This leaves us with a substitution cipher (modular on the alphabet), where you add a combination of the key digits on each character. If the key is chosen uniform and has the same length of the alphabet, this is really hard to solve, but that's the same for Vigenere: If the key length has the same length as the text, and each digit is chosen from a uniform distribution, then Vigenere is just a OTP. If you just choose numbers 0-9 for Vigenere but without repetition, frequency analysis might still help (at least it can exclude certain messages).

Here's a problem tho: Your key looks like $k_1k_2...k_n$ and we know where each character ends up. In each round, one of the key digits is added to the original letter. But since your permutation each round is fixed, everyone knows which one of the key digits is added.

A simple example for the first letter: If you have 5 rounds, then the first letter will end up as $m_1+5k_1$. Is this a problem since only the first one is static? Yes it is. Here's a really short example, assuming 2 rounds:

• Message $(m_1,m_2,m_3,m_4)$ , Key $(k_1,k_2,k_3,k_4)$
• After the first permutation: $(m_1,m_3,m_4,m_2)$
• After the first round: $(m_1+k_1,m_3+k_2,m_4+k_3,m_2+k_4)$
• After the 2nd permutation: $(m_1+k_1,m_4+k_3,m_2+k_4,m_3+k_2)$
• After the second round: $(m_1+2k_1,m_4+k_2+k_3, m_2+k_3+k_4, m3+k_2+k_4)$

So... the problem here is that the remaining letters just are a sum of the original letter + a linear combination of the key digits and this will continue over any number of rounds. At this point a combination of frequency analysis and solving a linear system will give the attacker an advantage.

But coming back to Vigenere: The weakness there lies mostly in the fact that the codeword was shorter than the text and the repetition is leaking. If you happen to repeat a single code word, above mentioned linear system will collapse as well. The math involved is more complicated than calculating the auto correlation for Vigenere, but it is there.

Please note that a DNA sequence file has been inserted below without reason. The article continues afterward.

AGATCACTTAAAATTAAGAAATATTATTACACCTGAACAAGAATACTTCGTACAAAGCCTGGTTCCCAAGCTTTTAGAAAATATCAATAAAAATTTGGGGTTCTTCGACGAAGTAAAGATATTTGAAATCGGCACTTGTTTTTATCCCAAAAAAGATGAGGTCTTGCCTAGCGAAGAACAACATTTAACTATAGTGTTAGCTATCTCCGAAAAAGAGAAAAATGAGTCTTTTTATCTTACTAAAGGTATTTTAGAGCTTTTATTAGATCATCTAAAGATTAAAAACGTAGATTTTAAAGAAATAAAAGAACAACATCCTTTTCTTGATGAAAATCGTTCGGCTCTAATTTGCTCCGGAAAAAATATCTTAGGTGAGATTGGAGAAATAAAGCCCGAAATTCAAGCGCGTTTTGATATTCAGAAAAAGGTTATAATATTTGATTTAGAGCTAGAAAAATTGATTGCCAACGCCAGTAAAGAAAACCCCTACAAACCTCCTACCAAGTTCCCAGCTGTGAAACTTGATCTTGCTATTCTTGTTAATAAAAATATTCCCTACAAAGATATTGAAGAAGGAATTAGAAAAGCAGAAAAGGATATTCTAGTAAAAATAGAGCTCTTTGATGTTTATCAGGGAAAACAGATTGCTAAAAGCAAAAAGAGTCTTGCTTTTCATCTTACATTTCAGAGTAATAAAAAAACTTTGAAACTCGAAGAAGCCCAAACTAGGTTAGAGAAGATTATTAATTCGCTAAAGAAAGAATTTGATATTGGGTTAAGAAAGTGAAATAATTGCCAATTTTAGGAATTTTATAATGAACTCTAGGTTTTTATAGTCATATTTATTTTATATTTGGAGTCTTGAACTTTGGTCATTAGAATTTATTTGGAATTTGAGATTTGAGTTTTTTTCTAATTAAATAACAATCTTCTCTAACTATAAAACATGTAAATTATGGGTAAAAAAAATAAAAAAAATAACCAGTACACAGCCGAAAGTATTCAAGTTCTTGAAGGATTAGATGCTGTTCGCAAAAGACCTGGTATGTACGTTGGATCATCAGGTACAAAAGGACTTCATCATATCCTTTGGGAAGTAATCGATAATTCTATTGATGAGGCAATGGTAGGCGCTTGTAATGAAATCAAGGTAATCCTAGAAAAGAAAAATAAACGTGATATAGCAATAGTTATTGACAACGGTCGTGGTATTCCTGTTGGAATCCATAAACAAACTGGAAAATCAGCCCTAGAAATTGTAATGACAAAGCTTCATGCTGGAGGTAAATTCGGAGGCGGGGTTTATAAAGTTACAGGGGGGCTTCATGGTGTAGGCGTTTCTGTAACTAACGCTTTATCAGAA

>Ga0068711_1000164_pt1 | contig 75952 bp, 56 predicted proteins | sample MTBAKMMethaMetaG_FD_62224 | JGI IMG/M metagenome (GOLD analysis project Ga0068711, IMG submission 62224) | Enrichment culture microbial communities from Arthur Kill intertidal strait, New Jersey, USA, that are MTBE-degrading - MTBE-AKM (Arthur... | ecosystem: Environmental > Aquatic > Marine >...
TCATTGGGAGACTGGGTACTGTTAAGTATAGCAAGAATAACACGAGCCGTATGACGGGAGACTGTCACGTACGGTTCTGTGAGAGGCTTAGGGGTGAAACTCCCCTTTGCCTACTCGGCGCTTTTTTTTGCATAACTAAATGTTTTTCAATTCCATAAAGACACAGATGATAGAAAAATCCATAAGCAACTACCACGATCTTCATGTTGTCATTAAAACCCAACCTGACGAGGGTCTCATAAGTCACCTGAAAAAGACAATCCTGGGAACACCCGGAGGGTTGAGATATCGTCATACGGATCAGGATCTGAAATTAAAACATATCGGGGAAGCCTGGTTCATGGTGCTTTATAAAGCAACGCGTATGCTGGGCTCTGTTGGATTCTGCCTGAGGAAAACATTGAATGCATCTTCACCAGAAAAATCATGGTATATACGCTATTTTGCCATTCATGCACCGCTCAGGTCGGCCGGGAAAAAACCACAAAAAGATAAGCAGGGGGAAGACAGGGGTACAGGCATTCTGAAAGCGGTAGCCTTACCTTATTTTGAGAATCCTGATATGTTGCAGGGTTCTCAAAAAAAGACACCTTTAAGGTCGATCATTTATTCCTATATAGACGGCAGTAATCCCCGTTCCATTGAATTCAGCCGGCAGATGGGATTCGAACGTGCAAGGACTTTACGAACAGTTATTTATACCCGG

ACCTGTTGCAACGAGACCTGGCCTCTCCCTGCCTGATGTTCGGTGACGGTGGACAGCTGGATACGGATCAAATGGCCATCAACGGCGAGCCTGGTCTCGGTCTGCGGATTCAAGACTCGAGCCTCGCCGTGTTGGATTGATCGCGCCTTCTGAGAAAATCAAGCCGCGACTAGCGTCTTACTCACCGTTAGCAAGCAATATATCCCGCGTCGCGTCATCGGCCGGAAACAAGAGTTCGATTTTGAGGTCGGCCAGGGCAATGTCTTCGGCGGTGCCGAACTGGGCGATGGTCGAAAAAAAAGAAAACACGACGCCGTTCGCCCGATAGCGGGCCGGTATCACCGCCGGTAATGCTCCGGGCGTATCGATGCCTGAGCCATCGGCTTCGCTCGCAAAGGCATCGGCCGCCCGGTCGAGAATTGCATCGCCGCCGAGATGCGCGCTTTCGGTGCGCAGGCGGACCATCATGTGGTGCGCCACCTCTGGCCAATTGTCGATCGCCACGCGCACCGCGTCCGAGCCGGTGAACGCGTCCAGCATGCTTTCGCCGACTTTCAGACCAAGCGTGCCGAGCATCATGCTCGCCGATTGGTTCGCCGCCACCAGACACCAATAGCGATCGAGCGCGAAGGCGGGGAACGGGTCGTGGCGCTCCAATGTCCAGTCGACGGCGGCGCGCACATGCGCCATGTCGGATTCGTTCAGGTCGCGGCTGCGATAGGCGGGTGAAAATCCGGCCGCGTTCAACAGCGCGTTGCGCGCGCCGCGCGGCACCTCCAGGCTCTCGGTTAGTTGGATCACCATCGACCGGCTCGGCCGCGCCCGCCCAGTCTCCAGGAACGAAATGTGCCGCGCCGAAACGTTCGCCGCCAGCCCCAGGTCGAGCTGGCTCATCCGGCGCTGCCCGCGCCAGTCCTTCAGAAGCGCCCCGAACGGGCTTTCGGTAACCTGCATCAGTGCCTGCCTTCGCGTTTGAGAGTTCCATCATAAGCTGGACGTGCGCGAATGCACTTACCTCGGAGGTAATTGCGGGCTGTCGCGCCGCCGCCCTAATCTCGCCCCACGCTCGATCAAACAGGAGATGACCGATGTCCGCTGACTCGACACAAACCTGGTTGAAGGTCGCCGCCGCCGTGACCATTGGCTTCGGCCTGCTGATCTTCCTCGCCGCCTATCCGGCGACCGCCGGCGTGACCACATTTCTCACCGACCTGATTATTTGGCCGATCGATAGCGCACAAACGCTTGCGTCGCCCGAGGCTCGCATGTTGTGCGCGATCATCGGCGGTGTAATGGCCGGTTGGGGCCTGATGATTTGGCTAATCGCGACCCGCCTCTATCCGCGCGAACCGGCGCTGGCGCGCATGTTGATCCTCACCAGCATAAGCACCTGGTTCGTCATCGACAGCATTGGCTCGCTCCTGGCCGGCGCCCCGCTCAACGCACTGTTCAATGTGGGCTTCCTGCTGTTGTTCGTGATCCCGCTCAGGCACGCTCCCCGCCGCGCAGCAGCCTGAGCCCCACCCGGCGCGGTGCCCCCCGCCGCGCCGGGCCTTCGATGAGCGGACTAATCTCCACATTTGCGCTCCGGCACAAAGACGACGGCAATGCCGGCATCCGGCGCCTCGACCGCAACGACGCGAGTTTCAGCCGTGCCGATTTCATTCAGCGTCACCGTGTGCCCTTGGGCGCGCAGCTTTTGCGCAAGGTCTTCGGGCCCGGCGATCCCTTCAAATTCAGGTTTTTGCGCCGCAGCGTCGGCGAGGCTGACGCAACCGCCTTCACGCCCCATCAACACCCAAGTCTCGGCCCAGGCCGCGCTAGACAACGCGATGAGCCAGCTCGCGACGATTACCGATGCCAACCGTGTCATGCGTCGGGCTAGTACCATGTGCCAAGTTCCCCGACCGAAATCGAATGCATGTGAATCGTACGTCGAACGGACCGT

edit: Further details:

As requested, I'll explain why short keys and repetition in this scenario are bad. Let's use the formula from the example above with 2 rounds, with the assumption

• $k_1 = k_3$ and $k_2=k_4$
• This leaves us with this ciphertext: $(m_1+2k_1,m_4+k_2+k_1, m_2+k_1+k_2, m3+2 k_2)$

What can we get from this? Let's assume we have a ciphertext "ABCD". At first, we look at the first letter: Since it is constructed from $m_1+2k_1$, we know that $2k_1$ is clearly an even number. Let's see which original letter would be the most likely, such that adding an even number (below 20) would result in the letter "A". If we have a correct guess, this gives us $k_1$. Let's look at the other letters: The second and third letter of the ciphertext both add $k_1+k_2$, so there we can have a guess for the sum of those letters and find a most likely combination. The last letter works just as the first, since it adds $2k_2$. Even if we can not identify the exact letters when looking at them individually, we can work with exclusion: Assuming that $k_1=1$ would mean that $m_1=Y$. Assuming english language, we can pretty much exclude $k_2=3$ from the 3nd letter ($m_2+...$) already, since there are no words which start with "YY" (It was a toy example, no idea if there is a likely plaintext).